February 3 – March 11, 2017
The exhibition Double Vision showcases 20 fascinating new light boxes by Kesang Lamdark. The son of a Rinpoche (high-ranking reincarnated dignitary in the context of Tibetan Buddhism) brought up in Switzerland, Lamdark's works explore issues surrounding identity and self-placement between East and West and the Tibetan situation. His characteristic LED-illuminated boxes, featuring motifs engraved in aluminium foil on a frontal pane of perspex, generate a mystical three-dimensional illumination effect.
Lamdark’s art draws on the secular and the sacred: it links quotes taken from rock and pop culture, such as in Disco Fever or Hell Rider, with the sombre inscrutability of symbols signifying impermanence, such as skulls and flames, as well as, by contrast, internet pornography. The artist’s general interest in the relationship between death, birth and sex permeates his oeuvre on a number of levels. In Pussy Mandala or Erotic Melt, the demonic and sexual dimensions of tantric Buddhism combine with the Neo-Tantra of the mainstream poses of seduction in Lamdark’s cosmos.
Although Lamdark adopts a Western pictorial idiom as well as Western motifs (at first glance, at least), many of the works exhibit the spiritual, Buddhist and biographical dimensions of a modern hybrid artist subject that draws on several traditions. Alongside works which are clearly rooted in the Tibetan context, such as those showing the artist riding on a yak (Yak Kesang), or portraying his father, a high-ranking religious dignitary, as an “eastern-Tibetan cowboy” of his rural homeland (Lamdark Rimpoche), he resorts to political allusions in the two large rectangular works Red Cloud over Potala and Potala Negative. Under the Chinese flag, the former seat of Tibetan government and residence of generations of Dalai Lamas has degenerated into a profane and museumised “Disneyland”, grieved over by Lamdark’s father (in the foreground of Red Cloud over Potala).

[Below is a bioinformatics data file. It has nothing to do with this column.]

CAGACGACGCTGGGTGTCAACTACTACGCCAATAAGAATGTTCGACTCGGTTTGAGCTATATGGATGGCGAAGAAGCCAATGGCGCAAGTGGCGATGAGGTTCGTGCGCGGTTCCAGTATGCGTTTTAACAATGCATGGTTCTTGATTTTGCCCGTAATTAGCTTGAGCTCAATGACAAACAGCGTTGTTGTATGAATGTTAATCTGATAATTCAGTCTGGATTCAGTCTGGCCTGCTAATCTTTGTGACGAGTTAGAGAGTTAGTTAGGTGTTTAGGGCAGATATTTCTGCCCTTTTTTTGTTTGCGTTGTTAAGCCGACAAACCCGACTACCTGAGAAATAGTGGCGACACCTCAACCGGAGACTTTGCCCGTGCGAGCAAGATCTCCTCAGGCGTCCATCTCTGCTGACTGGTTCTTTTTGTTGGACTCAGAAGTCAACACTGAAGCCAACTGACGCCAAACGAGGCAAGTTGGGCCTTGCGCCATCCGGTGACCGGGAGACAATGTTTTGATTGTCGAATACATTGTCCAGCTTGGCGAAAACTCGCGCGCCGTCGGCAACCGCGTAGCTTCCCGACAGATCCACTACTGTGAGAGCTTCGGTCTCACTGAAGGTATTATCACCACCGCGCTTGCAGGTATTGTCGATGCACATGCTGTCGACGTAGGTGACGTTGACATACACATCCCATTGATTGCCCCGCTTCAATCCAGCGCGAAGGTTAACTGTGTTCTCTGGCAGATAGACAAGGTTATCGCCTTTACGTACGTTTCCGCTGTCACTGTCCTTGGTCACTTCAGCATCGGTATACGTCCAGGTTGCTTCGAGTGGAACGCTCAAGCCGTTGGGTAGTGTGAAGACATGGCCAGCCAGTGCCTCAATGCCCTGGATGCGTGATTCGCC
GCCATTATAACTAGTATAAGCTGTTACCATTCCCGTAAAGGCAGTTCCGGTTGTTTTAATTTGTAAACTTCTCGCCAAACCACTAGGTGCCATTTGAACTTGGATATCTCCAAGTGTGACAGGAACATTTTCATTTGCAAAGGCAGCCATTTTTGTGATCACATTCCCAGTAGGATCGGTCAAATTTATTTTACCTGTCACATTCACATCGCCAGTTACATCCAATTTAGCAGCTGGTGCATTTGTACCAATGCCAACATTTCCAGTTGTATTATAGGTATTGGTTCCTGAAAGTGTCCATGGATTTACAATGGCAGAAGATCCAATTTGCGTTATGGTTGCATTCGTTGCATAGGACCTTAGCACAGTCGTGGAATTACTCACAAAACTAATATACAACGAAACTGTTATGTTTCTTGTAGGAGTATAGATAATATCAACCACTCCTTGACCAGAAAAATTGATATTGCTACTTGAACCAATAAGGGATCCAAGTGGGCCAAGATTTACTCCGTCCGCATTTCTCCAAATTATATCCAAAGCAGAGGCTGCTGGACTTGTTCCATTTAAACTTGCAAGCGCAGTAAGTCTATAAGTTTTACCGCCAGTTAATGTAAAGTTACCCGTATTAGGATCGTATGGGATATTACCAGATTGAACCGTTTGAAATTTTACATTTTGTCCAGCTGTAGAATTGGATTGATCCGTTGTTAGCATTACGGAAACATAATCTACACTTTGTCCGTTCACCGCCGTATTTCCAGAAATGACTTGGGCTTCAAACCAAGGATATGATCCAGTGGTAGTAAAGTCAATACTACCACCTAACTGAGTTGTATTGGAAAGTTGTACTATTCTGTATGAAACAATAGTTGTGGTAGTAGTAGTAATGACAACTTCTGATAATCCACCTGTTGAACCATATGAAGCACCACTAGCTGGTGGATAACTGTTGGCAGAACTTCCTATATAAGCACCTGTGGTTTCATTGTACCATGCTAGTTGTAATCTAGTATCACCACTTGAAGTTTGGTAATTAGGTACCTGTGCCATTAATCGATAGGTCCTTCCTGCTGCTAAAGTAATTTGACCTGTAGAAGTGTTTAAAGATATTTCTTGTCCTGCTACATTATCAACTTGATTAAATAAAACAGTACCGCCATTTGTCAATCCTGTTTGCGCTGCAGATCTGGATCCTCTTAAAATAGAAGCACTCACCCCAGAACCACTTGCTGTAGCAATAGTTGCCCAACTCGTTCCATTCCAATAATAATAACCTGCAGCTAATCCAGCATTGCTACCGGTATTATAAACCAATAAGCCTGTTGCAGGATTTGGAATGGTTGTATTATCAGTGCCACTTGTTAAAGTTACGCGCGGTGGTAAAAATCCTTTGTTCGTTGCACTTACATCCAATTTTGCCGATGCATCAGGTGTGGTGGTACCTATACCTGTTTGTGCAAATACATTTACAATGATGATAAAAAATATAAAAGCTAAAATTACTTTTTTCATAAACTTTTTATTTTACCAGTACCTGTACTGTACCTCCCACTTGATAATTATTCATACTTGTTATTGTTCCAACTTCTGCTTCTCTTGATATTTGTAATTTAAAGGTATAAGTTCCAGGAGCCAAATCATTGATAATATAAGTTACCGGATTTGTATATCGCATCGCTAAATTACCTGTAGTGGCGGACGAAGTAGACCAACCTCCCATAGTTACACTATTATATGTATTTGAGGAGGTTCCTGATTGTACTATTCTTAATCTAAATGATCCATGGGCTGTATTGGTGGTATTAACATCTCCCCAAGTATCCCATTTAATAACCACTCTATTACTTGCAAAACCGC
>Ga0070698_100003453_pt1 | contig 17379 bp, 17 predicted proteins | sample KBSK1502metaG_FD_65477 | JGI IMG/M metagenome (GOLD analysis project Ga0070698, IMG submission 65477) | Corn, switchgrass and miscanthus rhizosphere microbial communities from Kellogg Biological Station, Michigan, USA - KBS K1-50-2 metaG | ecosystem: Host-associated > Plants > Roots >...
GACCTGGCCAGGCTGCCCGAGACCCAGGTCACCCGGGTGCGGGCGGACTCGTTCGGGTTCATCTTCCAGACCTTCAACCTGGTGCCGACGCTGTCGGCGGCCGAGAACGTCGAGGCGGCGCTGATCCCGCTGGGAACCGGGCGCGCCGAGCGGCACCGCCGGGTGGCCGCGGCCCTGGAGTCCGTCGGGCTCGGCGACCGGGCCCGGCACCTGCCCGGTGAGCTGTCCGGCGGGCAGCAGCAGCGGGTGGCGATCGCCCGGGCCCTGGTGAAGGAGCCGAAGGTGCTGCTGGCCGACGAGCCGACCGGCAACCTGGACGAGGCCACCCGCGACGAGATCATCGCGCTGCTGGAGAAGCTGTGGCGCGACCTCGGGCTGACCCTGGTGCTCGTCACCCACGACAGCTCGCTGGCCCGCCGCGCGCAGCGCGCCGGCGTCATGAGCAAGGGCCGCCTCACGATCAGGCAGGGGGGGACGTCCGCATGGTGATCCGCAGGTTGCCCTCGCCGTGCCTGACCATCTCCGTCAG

Kesang Lamdark is in that category of artists situated in a conflictual relation at the interface of modern Western life and cultural traditions – in this case Tibetan or Chinese: he is more global Tibetan than contemporary Tibetan artist.
Text: Regina Höfer